The CMRA failed to even recognize the hemp industry, which is a separate billion-dollar industry that other states have also failed to capitalize upon. The CNMI can be the first to export hemp products which will also create high-paying manufacturing jobs for locals only as alien workers cannot participate in the marijuana and hemp industries which is another thing the CMRA failed to address. Citizens must also ask does the CNMI want mom and pop operations with the CMR Act or do we want to promote real entrepreneurship for all the small stakeholders in big business operations with the Cannabis Act? Under the CMRA locals will need $1,000 just to get a license to grow for a dispensary and then they must find a dispensary which will hire them or take their crops. But under the Cannabis Act the license is only $100 that guarantees a contract for cultivation once approved—so I ask, do locals want to sign the front of the check as a contractor under the Cannabis Act or do locals want to be an employee who signs the back of the check under the CMRA?

The Cannabis Act is much more comprehensive than the CMR Act in addressing the many, many needs for infrastructure and support systems for legalization. The Cannabis Act offers improved controls over the entire inventory of marijuana and products, a complete administrative and enforcement unit, a youth educational support system and a youth determent program, improved private and commercial cultivation controls, better accountability and collection of taxes, a marijuana information both in the arrival area at the airport, the collection of all fines with a marijuana prevention checkpoint and amnesty box at the airport before leaving the CNMI, and countless other improvement over the CMRA. The CMRA overlooked all the things I just mentioned and it even excluded people with a criminal record from getting a license. Heck, everyone with common sense knows we will need the people with convictions, especially marijuana convictions as they are the best cultivators. In fact, Colorado is faced with a class action lawsuit over this very issue of unfairly excluding people with criminal records from working in the cannabis industries when the state is violating federal law by legalizing marijuana. The CMRA was not well thought out and is full of oversights on the capacity and needs of the CNMI.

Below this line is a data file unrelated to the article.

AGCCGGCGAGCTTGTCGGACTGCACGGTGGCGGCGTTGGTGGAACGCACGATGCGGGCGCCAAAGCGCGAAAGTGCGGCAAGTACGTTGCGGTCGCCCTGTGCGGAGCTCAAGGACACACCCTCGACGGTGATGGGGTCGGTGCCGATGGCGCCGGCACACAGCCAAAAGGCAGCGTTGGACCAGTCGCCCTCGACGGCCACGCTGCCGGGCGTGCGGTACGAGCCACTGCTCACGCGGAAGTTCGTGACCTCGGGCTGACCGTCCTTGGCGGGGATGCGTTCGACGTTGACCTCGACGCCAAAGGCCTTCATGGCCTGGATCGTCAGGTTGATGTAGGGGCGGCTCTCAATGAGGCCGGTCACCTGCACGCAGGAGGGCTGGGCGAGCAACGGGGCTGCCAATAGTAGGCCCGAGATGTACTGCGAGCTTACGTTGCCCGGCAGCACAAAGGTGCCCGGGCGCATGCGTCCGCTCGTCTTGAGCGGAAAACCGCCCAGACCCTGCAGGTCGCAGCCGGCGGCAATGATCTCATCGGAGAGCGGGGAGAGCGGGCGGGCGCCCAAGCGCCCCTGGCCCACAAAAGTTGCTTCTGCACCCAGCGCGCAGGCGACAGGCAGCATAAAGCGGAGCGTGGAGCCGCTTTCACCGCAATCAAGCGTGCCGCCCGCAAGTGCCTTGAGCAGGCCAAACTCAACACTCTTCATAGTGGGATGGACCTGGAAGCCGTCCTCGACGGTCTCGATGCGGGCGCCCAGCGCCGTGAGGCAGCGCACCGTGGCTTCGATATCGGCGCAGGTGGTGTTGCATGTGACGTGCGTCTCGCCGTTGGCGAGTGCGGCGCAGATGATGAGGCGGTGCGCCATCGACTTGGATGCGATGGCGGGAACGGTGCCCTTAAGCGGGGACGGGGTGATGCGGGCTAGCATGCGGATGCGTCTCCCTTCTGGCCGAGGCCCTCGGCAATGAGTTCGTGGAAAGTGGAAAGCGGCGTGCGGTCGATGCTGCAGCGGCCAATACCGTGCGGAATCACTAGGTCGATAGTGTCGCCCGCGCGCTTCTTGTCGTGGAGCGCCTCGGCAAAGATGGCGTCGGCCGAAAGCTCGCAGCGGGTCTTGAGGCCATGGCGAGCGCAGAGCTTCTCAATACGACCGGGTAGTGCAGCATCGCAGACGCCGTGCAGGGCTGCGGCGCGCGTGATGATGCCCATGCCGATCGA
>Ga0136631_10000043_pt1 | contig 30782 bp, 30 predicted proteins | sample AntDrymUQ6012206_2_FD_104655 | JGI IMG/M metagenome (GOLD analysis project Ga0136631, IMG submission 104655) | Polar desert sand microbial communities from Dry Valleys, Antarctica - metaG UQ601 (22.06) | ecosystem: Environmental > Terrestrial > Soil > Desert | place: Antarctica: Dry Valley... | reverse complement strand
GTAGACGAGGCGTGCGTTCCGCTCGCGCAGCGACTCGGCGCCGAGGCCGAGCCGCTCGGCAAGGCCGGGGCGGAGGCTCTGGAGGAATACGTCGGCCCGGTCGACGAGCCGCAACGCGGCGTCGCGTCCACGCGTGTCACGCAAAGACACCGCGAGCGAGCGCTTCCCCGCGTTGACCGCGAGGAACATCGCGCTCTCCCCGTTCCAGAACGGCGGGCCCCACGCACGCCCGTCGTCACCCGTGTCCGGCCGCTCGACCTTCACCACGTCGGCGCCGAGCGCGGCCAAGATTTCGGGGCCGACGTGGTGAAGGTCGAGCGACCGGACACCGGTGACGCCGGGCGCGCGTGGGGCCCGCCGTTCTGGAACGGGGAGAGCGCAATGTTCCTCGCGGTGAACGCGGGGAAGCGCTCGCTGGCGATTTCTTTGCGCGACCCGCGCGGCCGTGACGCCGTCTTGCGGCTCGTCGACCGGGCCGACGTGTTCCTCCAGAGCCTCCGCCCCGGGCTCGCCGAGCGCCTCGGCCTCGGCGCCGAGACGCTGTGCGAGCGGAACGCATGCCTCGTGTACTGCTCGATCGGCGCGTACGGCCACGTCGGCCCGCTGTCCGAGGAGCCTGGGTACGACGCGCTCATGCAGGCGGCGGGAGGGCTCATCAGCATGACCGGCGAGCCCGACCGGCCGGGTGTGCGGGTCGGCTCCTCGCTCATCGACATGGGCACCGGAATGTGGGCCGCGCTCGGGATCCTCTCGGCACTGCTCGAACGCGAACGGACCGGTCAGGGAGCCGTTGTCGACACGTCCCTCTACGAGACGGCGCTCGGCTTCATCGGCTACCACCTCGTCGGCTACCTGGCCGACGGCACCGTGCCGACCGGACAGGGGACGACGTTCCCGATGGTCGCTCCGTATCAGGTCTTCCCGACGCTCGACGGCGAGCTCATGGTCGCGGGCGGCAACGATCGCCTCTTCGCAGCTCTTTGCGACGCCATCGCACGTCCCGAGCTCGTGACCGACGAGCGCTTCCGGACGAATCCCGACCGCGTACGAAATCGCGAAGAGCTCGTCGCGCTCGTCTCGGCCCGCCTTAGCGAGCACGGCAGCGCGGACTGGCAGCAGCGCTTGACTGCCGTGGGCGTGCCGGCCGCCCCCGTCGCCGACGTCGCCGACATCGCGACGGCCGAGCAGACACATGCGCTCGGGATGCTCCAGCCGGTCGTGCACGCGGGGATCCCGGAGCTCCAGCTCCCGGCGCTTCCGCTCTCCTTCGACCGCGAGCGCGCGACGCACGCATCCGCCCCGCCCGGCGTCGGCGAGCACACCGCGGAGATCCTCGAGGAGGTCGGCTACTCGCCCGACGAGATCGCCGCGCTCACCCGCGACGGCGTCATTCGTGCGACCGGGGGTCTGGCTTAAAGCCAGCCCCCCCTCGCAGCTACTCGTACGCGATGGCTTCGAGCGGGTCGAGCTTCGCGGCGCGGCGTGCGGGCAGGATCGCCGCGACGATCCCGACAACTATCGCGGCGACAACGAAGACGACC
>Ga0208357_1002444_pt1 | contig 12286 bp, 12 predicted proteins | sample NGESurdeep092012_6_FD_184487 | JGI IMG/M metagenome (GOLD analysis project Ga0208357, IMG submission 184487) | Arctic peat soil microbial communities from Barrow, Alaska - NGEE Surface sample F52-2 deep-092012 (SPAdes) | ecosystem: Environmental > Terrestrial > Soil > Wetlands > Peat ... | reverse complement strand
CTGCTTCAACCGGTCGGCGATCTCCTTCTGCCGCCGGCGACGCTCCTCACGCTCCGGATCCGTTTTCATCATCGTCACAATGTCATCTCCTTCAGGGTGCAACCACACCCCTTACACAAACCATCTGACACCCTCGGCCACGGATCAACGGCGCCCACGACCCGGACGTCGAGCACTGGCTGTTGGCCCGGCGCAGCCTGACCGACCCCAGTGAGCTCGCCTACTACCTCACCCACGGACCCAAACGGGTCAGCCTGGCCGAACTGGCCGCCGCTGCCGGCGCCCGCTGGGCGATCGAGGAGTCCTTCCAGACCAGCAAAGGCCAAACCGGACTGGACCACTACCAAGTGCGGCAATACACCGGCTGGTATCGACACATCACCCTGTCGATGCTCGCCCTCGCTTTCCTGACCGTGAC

The CMRA’s biggest mistakes are: 1.The enforcement of marijuana laws in the CMRA is placed on DPS when other states created separate enforcement divisions or used their existing alcohol enforcement division for many legitimate reasons. 2. The CMRA places the administrative functions on Commerce, which is not setup to enforce regulations as a regulatory entity over the industry(s). 3. The CMRA offers virtually no controls over the Industry, just the expected enforcement monitoring by DPS that most of us know can’t be done by DPS. 4. The CMRA only allows for taxes and fees to be collected which will be negligible and even insufficient to cover cost due to our small tourist market and size. The CMRA missed a lot of very important things beyond these factors however, the Cannabis Act is a much more comprehensive piece of legislation that will be the best fit for the CNMI.

Ambrose M. Bennett

Ambrose M. Bennett